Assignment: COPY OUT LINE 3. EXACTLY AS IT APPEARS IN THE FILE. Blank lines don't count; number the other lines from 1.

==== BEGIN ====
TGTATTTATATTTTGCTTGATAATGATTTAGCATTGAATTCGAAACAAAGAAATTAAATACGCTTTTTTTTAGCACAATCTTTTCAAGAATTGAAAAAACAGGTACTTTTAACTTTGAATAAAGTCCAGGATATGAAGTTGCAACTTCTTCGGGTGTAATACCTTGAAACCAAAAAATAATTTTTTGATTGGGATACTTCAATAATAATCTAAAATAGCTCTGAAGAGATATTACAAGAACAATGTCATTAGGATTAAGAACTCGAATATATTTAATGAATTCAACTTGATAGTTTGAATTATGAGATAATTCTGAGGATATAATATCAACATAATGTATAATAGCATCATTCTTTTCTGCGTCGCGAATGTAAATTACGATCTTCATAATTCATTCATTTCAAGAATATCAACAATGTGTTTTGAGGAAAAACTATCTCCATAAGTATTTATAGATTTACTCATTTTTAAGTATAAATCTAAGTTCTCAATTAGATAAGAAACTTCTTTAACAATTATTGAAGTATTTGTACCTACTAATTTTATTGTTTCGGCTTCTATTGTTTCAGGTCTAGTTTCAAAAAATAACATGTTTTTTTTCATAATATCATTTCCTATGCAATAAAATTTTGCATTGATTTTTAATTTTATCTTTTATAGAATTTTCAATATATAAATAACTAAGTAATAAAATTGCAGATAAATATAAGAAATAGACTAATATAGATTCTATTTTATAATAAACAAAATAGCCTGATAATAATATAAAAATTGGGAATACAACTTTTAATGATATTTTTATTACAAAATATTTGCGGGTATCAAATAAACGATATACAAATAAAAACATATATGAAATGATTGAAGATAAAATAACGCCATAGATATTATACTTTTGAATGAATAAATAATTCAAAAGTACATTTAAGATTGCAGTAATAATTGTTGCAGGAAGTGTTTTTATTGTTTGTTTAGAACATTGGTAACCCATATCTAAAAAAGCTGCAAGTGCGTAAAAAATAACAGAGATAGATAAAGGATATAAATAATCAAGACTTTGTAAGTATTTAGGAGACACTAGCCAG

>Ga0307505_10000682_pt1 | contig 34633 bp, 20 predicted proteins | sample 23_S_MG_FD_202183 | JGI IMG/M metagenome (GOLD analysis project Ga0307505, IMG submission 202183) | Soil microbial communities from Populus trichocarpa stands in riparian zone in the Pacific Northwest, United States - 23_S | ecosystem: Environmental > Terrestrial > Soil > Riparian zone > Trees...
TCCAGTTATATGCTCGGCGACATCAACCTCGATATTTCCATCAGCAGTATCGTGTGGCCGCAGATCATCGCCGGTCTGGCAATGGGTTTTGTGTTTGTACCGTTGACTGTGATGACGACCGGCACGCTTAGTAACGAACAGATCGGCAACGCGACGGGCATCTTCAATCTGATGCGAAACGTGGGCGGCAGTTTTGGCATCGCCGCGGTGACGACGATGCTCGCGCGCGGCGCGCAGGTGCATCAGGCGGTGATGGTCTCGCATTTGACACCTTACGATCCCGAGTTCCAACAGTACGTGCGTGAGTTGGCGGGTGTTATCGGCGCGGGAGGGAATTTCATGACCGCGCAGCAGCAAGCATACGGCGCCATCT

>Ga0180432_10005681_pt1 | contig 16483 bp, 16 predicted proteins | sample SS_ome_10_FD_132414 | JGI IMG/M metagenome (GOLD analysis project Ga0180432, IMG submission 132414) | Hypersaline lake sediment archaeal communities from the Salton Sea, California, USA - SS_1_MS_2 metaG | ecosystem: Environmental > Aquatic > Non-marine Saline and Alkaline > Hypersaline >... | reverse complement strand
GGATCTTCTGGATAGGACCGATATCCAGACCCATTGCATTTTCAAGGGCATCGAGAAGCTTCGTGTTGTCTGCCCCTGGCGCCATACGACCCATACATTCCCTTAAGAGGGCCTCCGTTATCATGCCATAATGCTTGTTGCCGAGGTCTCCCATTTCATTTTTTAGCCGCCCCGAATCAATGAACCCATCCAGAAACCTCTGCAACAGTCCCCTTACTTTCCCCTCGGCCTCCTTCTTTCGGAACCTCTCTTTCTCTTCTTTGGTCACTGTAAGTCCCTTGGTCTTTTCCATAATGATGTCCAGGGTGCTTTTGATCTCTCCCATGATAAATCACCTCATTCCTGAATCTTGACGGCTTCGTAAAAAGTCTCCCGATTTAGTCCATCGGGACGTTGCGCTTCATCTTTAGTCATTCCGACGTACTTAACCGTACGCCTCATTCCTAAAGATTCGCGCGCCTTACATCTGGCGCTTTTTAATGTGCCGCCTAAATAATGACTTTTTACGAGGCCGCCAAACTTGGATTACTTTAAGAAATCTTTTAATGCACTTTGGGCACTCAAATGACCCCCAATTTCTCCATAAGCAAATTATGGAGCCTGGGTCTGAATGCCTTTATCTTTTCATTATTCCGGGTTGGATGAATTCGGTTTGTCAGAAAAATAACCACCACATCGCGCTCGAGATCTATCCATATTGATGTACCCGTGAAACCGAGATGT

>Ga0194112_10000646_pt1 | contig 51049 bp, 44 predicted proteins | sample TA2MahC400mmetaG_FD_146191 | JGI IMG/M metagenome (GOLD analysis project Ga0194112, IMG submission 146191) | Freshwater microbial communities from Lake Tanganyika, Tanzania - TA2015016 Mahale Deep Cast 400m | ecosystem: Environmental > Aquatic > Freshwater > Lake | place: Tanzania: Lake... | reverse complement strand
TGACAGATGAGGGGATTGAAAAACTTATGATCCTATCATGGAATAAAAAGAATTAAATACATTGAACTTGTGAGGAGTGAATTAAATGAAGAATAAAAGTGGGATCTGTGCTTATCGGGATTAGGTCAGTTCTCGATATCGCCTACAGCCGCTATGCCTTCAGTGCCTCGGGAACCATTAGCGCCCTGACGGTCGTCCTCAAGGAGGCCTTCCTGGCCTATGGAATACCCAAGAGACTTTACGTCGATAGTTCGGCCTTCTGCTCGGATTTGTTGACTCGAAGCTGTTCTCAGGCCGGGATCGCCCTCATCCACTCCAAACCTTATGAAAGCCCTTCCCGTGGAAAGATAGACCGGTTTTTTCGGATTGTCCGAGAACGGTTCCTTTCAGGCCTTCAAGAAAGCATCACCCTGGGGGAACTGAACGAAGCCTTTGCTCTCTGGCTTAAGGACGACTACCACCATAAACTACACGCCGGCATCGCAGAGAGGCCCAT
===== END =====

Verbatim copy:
TCCAGTTATATGCTCGGCGACATCAACCTCGATATTTCCATCAGCAGTATCGTGTGGCCGCAGATCATCGCCGGTCTGGCAATGGGTTTTGTGTTTGTACCGTTGACTGTGATGACGACCGGCACGCTTAGTAACGAACAGATCGGCAACGCGACGGGCATCTTCAATCTGATGCGAAACGTGGGCGGCAGTTTTGGCATCGCCGCGGTGACGACGATGCTCGCGCGCGGCGCGCAGGTGCATCAGGCGGTGATGGTCTCGCATTTGACACCTTACGATCCCGAGTTCCAACAGTACGTGCGTGAGTTGGCGGGTGTTATCGGCGCGGGAGGGAATTTCATGACCGCGCAGCAGCAAGCATACGGCGCCATCT